Here is a Zoom panel I participated in Saturday, October 3, 2020 with fellow editorial cartoonists Pat Bagley, Jen Sorensen, Eric Garcia and David Brown for the Cartoon Crossroads Columbus (CXC), a non-profit organization that sponsors a yearly, four-day Fall festival in Ohio devoted to comics and cartooning. The panel was MCed by 2019 Pulitzer Prize-finalist Kevin “KAL” Kallaugher.
I was a little nervous, but I also had a fun time seeing all the other editorial cartoonists and listening to them talk about their work this year. I’m a big fan of all the participating cartoonists. For me, it’s always cool to meet the cartoonists that I admire. That morning, before I went online for the meeting, my wife and I helped a friend move boxes so I didn’t have time to practice talking about my cartoons so I don’t stumble over my words. It was fun anyways. When I hear myself talk, though, I always wish I can talk slower and in a deeper voice. My wife advised me to be careful not to say too much “ums” and “you know”.
One of the things that I admire about my fellow cartoonists is their deep knowledge of the issues and the seriousness in which they approach their cartoons. They deeply care about the issues facing their local community and the nation as a whole, and they find unique and creative ways of making serious political commentary. I deeply admire Jen Sorensen’s multi-panel cartoons, which gives her an opportunity to do more nuanced commentary on issues than single panel cartoons can do. I admire David Brown and Eric Garcia’s deep dives into the issues facing the African American and Latino communities. And I admire Pat Bagley’s courage in being a liberal voice in a very conservative community.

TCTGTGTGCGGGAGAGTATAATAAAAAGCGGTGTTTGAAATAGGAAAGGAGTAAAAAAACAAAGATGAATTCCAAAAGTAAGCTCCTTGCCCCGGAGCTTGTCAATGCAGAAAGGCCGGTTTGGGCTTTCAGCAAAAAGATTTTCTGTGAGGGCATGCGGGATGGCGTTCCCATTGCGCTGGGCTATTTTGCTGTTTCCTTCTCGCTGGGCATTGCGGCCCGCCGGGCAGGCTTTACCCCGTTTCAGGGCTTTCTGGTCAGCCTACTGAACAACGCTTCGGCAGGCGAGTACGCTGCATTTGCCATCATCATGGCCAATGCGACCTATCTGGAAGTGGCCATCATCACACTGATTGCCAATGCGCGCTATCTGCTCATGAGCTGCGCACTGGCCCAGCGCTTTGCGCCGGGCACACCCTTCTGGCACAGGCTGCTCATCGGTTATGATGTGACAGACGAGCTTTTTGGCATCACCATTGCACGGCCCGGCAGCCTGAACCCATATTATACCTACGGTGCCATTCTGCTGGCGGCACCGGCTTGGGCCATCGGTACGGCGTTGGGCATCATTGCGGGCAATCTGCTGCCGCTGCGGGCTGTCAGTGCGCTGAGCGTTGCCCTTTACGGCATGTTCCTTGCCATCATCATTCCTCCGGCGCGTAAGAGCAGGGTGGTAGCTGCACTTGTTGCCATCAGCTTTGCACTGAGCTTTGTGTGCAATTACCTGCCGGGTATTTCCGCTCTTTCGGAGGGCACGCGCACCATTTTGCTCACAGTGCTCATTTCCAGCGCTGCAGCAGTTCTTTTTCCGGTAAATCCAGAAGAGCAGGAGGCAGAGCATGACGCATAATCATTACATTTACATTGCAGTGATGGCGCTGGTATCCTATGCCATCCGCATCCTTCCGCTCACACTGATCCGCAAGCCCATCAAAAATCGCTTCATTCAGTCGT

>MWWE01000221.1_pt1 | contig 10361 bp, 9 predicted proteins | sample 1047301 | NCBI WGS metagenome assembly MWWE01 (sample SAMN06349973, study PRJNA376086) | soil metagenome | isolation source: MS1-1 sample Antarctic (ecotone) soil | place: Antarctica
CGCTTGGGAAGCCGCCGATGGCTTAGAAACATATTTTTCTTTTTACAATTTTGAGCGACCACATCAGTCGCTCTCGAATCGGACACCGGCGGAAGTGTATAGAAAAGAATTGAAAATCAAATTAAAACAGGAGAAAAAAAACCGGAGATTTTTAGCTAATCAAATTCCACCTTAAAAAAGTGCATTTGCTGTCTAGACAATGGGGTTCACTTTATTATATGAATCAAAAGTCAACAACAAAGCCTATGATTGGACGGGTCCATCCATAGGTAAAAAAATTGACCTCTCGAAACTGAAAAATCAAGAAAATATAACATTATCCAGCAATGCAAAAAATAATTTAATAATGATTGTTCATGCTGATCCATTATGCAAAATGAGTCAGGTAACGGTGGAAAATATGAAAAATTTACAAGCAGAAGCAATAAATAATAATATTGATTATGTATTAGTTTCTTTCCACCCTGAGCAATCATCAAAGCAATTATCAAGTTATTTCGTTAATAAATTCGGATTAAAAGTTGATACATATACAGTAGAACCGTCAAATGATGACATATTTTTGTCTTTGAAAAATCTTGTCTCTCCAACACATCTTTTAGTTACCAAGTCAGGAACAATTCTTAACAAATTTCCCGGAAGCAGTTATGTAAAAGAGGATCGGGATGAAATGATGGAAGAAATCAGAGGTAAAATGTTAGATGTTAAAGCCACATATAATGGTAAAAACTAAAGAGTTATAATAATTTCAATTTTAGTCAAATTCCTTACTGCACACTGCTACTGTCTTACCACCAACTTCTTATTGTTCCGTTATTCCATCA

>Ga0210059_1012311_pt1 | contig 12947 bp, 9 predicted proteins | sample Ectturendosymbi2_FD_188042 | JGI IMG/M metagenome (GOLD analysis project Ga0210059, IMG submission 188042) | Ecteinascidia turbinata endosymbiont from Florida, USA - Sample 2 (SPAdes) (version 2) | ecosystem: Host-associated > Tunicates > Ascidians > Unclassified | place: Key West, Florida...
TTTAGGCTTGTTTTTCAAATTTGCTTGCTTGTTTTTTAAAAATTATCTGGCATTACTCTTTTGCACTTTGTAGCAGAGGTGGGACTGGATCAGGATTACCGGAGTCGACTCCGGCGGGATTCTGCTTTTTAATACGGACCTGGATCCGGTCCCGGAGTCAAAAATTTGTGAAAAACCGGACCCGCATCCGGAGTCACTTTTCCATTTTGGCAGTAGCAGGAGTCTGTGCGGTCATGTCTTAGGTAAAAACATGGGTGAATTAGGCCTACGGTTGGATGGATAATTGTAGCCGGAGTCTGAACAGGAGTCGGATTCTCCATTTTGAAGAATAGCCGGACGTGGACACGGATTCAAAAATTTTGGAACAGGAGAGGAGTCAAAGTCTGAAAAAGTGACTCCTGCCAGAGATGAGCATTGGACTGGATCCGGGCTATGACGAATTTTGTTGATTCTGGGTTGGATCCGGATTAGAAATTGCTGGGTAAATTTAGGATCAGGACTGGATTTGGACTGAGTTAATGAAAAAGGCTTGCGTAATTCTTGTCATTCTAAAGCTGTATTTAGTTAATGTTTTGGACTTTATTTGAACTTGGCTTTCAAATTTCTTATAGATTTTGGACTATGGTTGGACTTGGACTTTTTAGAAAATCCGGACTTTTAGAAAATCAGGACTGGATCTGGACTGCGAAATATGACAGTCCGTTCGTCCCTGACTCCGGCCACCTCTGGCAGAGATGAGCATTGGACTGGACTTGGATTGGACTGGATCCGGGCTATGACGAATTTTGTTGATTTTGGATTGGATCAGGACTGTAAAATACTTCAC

Of the American cartoonists today, Eric Garcia’s work probably has the closest affinities to my own cartoons. The Filipino American community and the Hispanic community are dealing with many of the same issues of immigration, the history of American imperialist exploitation of each community’s country of origin, the Philippines and Latin America’s shared history as former Spanish colonies, the continued harassment of the indigenous peoples in the Philippines and Latin America. Eric takes much bolder stands in his cartoons than I do, and looking at his cartoons always keep me accountable to be more brave.
I was happy to promote the work of Andy Singer, one of my favorite cartoonists. I like his very unique and insightful takes on the issues facing the nation. One of my biggest thrills as a cartoonist was meeting Andy at the San Francisco convention for editorial cartoonists. He hung out with my wife and I about 2 years ago, and we both liked him and his funny takes on the world.
I like and admire many editorial cartoonists, but I don’t really know many of them very well. So it’s always a thrill to be in events like this where I get a chance to interact with them and get to know them beyond their cartoons. When I get nervous, I tend to put my foot in my mouth. So I have to be careful to not be too nervous around them. But I’m really proud to be able to be an editorial cartoonist.